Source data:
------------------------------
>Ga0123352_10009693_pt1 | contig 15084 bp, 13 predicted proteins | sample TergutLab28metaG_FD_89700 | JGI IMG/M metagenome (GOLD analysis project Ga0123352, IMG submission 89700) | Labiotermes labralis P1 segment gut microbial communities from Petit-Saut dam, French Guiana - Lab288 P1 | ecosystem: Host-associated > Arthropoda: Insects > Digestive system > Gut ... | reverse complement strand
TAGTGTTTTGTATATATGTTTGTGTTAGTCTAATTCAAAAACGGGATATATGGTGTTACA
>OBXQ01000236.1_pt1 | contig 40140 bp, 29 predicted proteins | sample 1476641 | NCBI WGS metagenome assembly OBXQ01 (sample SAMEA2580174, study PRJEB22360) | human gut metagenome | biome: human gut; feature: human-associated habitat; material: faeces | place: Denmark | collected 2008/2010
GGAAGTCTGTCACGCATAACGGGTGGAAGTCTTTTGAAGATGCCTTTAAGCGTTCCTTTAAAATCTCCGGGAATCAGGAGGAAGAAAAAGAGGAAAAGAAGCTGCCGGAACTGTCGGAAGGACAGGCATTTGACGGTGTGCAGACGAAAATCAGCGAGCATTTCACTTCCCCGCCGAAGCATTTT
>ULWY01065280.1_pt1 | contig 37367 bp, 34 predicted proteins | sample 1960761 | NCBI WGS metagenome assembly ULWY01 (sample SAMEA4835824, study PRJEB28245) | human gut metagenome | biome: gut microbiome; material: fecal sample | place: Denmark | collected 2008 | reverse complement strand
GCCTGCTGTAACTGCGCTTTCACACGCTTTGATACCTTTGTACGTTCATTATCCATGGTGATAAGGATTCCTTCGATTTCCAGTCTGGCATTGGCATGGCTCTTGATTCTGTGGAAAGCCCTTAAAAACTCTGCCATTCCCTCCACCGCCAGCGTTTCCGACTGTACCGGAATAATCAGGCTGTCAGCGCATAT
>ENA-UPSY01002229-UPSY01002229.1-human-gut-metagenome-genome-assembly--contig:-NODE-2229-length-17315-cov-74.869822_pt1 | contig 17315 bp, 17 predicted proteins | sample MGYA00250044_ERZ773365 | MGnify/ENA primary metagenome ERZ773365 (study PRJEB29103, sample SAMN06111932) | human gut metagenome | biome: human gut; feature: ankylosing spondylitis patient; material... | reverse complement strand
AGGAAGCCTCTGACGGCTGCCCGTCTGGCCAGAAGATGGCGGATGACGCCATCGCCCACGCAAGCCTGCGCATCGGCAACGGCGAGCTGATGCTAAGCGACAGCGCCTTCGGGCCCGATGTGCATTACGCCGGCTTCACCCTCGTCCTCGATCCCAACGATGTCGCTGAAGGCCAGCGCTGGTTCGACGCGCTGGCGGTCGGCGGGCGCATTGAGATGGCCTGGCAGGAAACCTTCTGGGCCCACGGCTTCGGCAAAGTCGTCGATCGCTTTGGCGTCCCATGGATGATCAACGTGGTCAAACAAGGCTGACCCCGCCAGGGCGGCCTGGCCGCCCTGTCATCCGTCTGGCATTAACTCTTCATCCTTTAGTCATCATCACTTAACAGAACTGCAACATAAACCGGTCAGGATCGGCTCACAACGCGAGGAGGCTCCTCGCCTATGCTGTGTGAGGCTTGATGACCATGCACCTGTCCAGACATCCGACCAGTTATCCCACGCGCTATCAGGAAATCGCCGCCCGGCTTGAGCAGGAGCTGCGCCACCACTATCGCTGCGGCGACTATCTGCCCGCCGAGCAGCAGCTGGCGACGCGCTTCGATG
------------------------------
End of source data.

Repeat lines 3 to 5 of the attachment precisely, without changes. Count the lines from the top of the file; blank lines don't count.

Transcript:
>OBXQ01000236.1_pt1 | contig 40140 bp, 29 predicted proteins | sample 1476641 | NCBI WGS metagenome assembly OBXQ01 (sample SAMEA2580174, study PRJEB22360) | human gut metagenome | biome: human gut; feature: human-associated habitat; material: faeces | place: Denmark | collected 2008/2010
GGAAGTCTGTCACGCATAACGGGTGGAAGTCTTTTGAAGATGCCTTTAAGCGTTCCTTTAAAATCTCCGGGAATCAGGAGGAAGAAAAAGAGGAAAAGAAGCTGCCGGAACTGTCGGAAGGACAGGCATTTGACGGTGTGCAGACGAAAATCAGCGAGCATTTCACTTCCCCGCCGAAGCATTTT
>ULWY01065280.1_pt1 | contig 37367 bp, 34 predicted proteins | sample 1960761 | NCBI WGS metagenome assembly ULWY01 (sample SAMEA4835824, study PRJEB28245) | human gut metagenome | biome: gut microbiome; material: fecal sample | place: Denmark | collected 2008 | reverse complement strand